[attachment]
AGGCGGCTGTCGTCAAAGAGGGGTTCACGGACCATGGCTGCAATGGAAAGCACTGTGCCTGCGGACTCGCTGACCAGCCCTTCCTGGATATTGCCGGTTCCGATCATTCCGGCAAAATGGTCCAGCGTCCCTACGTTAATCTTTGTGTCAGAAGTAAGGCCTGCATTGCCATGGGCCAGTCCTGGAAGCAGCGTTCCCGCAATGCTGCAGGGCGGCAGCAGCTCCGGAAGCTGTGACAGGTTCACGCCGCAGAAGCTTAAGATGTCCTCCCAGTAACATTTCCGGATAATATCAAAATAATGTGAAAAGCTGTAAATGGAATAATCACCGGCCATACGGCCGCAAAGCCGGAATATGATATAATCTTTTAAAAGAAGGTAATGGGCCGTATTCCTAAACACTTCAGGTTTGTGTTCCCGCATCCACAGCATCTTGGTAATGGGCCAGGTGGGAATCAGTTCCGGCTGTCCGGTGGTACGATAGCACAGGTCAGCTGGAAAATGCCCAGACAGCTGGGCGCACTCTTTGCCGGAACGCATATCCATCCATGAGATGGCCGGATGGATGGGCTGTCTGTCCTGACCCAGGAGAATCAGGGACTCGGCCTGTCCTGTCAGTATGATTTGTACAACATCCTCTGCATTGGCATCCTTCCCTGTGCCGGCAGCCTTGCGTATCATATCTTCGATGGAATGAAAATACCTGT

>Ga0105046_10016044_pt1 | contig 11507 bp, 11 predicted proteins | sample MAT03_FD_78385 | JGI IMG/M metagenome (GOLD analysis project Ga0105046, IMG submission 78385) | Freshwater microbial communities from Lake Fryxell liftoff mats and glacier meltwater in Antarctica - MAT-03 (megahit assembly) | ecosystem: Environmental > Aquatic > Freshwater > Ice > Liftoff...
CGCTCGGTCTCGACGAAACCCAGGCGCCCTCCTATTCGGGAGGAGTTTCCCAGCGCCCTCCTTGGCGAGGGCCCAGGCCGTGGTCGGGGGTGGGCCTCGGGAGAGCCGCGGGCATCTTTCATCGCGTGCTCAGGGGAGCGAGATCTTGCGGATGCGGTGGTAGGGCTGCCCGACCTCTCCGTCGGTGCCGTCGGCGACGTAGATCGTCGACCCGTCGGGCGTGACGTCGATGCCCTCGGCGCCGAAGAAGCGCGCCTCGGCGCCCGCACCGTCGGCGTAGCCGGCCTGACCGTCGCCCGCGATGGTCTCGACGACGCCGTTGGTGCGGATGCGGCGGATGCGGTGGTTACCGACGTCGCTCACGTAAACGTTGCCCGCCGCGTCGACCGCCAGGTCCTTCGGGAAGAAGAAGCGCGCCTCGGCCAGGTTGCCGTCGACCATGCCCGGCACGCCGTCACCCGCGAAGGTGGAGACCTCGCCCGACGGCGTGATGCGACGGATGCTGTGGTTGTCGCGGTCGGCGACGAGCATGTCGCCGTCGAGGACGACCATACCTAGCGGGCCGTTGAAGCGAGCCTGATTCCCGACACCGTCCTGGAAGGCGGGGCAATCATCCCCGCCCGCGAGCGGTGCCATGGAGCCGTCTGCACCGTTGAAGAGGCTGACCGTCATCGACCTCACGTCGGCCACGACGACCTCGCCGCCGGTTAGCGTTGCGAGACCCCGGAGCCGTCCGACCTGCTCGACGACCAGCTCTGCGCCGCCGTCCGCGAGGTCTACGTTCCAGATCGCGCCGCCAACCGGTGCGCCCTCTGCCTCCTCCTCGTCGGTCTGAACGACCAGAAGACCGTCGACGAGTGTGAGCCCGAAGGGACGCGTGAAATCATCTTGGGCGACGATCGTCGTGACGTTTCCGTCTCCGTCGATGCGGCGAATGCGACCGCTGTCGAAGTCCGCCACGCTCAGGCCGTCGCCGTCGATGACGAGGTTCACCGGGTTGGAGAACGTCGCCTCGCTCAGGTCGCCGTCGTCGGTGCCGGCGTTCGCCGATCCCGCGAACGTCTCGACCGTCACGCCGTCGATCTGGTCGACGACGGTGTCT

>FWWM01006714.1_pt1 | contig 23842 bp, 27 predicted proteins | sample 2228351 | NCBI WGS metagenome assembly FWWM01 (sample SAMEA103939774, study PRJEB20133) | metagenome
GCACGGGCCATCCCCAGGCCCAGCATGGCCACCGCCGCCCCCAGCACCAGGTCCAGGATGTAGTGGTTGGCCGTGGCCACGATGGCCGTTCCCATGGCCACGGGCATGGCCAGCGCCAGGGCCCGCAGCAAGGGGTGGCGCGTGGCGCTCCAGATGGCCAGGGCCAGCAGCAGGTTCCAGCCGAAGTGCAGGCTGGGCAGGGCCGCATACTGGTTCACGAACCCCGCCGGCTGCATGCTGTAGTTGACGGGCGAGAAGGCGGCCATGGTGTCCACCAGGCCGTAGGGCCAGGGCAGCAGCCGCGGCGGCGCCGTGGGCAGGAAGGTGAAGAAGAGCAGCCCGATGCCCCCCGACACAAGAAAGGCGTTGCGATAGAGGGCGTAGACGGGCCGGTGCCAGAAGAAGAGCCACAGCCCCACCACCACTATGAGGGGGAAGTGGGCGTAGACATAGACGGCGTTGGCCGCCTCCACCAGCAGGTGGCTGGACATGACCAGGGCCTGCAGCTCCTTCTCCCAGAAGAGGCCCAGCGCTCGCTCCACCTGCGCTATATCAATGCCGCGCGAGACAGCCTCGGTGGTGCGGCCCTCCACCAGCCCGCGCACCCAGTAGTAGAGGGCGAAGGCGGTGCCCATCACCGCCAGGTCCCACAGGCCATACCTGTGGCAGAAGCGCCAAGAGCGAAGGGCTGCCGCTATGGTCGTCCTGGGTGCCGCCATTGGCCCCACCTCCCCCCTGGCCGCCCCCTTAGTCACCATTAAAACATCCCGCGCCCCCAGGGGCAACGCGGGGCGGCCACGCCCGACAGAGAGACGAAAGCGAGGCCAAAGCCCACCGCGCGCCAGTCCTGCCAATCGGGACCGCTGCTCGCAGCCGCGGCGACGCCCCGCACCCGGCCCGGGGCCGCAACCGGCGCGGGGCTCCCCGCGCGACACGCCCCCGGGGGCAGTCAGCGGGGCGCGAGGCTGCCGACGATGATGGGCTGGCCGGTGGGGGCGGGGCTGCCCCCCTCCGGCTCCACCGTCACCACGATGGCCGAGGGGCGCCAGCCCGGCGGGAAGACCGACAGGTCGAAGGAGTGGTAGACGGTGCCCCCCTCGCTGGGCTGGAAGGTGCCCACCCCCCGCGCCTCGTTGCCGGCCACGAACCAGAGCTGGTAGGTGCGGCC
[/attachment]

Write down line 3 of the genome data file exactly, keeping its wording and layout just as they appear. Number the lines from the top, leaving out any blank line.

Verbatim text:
CGCTCGGTCTCGACGAAACCCAGGCGCCCTCCTATTCGGGAGGAGTTTCCCAGCGCCCTCCTTGGCGAGGGCCCAGGCCGTGGTCGGGGGTGGGCCTCGGGAGAGCCGCGGGCATCTTTCATCGCGTGCTCAGGGGAGCGAGATCTTGCGGATGCGGTGGTAGGGCTGCCCGACCTCTCCGTCGGTGCCGTCGGCGACGTAGATCGTCGACCCGTCGGGCGTGACGTCGATGCCCTCGGCGCCGAAGAAGCGCGCCTCGGCGCCCGCACCGTCGGCGTAGCCGGCCTGACCGTCGCCCGCGATGGTCTCGACGACGCCGTTGGTGCGGATGCGGCGGATGCGGTGGTTACCGACGTCGCTCACGTAAACGTTGCCCGCCGCGTCGACCGCCAGGTCCTTCGGGAAGAAGAAGCGCGCCTCGGCCAGGTTGCCGTCGACCATGCCCGGCACGCCGTCACCCGCGAAGGTGGAGACCTCGCCCGACGGCGTGATGCGACGGATGCTGTGGTTGTCGCGGTCGGCGACGAGCATGTCGCCGTCGAGGACGACCATACCTAGCGGGCCGTTGAAGCGAGCCTGATTCCCGACACCGTCCTGGAAGGCGGGGCAATCATCCCCGCCCGCGAGCGGTGCCATGGAGCCGTCTGCACCGTTGAAGAGGCTGACCGTCATCGACCTCACGTCGGCCACGACGACCTCGCCGCCGGTTAGCGTTGCGAGACCCCGGAGCCGTCCGACCTGCTCGACGACCAGCTCTGCGCCGCCGTCCGCGAGGTCTACGTTCCAGATCGCGCCGCCAACCGGTGCGCCCTCTGCCTCCTCCTCGTCGGTCTGAACGACCAGAAGACCGTCGACGAGTGTGAGCCCGAAGGGACGCGTGAAATCATCTTGGGCGACGATCGTCGTGACGTTTCCGTCTCCGTCGATGCGGCGAATGCGACCGCTGTCGAAGTCCGCCACGCTCAGGCCGTCGCCGTCGATGACGAGGTTCACCGGGTTGGAGAACGTCGCCTCGCTCAGGTCGCCGTCGTCGGTGCCGGCGTTCGCCGATCCCGCGAACGTCTCGACCGTCACGCCGTCGATCTGGTCGACGACGGTGTCT